With seven weeks until the General Election, George Osborne began his 2015 Budget speech in campaigning style – emphasising positive growth forecasts, falling unemployment and inflation rates, and a reducing national debt as a share of GDP. Nevertheless, he remained resolved against offering dramatic giveaways to taxpayers. Instead he confirmed or announced a range of tweaks with something positive for most sections of society: pensioners and first-time buyers, savers and scientists, businesses and farmers, the North and South West – all had at least something to savour. This was “a Budget for Britain – the comeback country”.
On the personal tax front, a four-pronged package was introduced as a “saving revolution”. Firstly, pensioners will be given access to their annuities without having to incur a punitive tax charge. Secondly, a radically more flexible ISA will enable savers to invest and withdraw ISA funds without losing any of their tax-free entitlement. Third, a new help-to-buy ISA will be created, with the government contributing £50 for every £200 paid in, up to a maximum top-up of £3,000. And finally George Osborne announced a new personal savings allowance, so that the first £1,000 of interest on all savings will be free of tax.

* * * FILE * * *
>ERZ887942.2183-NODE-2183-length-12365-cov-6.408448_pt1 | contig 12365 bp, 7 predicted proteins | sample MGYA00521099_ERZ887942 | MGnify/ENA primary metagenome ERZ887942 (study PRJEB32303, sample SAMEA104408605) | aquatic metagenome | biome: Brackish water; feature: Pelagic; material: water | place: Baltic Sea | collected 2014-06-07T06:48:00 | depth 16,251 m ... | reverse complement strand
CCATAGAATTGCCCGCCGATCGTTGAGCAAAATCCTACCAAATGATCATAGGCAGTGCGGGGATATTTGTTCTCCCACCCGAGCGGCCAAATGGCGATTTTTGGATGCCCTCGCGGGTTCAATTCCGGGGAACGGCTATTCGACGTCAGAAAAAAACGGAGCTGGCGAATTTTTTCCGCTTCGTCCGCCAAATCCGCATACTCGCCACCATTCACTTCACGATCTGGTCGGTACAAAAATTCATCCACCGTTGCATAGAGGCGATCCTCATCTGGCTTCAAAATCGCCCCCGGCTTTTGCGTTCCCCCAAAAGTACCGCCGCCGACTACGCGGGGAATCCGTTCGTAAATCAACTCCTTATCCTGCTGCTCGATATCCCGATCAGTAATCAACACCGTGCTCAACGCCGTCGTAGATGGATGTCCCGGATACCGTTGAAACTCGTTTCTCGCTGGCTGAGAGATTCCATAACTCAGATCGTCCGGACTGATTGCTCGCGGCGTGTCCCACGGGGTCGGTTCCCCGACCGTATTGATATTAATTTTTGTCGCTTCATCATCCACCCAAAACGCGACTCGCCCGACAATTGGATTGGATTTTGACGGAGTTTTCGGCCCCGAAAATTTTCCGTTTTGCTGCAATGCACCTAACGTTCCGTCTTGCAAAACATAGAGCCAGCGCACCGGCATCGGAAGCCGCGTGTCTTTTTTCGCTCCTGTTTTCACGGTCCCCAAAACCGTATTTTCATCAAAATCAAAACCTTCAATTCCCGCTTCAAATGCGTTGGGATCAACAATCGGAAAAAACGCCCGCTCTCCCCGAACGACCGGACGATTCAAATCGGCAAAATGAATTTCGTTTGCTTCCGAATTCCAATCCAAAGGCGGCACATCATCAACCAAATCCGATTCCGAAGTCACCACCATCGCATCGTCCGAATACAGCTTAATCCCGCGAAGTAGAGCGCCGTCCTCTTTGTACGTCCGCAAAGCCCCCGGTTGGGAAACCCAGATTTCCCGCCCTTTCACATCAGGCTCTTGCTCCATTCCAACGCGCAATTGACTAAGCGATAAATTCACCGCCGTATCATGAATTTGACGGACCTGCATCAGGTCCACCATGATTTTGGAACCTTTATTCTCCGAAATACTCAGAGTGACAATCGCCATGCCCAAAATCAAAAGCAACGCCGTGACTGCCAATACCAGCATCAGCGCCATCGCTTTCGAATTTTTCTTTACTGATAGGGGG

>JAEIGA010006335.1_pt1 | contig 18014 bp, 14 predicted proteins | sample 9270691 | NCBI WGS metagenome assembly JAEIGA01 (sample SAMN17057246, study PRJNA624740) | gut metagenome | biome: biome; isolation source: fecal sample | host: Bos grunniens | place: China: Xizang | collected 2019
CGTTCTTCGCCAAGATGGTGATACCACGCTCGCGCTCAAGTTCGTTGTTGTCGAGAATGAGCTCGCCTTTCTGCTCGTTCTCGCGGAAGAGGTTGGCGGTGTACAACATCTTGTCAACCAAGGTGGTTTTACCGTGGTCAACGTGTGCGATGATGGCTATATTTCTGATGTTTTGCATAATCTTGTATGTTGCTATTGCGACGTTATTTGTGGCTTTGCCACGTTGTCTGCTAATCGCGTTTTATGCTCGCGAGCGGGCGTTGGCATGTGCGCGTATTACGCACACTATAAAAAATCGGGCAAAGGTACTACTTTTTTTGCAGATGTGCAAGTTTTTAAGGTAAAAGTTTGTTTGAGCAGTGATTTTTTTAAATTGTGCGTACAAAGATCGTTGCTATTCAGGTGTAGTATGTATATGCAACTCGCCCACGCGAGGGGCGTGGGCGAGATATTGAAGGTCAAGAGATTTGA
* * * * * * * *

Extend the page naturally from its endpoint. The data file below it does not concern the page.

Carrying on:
Additional measures around personal tax included the planned abolition of annual paper tax returns and, less welcome, a further reduction in the pension pot lifetime allowance from £1.25m to £1m from next year. Those with an interest in inheritance tax planning will be concerned by the coming review of IHT avoidance through the use of deeds of variation.
Turning to business, the Chancellor stressed the benefits of the UK’s competitive tax regime and low rates of corporation tax. However, he restated his commitment to tackling tax evasion and avoidance, persisting with the diverted profits tax which is due to go live in April 2015. He also had banks in his sights, announcing a rise in the annual bank levy to 0.21%. There was better news for North Sea oil producers, who will benefit from a reduction in the supplementary charge from 30% to 20%, and a cut in petroleum revenue tax from 50% to 30%.
For smaller businesses the outcome of this Budget was initially less clear – changes are also to be made to the Enterprise Investment Scheme and Venture Capital Trust rules so that they remain focused on smaller and growing businesses. The government also plans to tighten up entrepreneurs’ relief so this applies only to genuine business disposals. As ever, the detail of all these announcements will need careful review.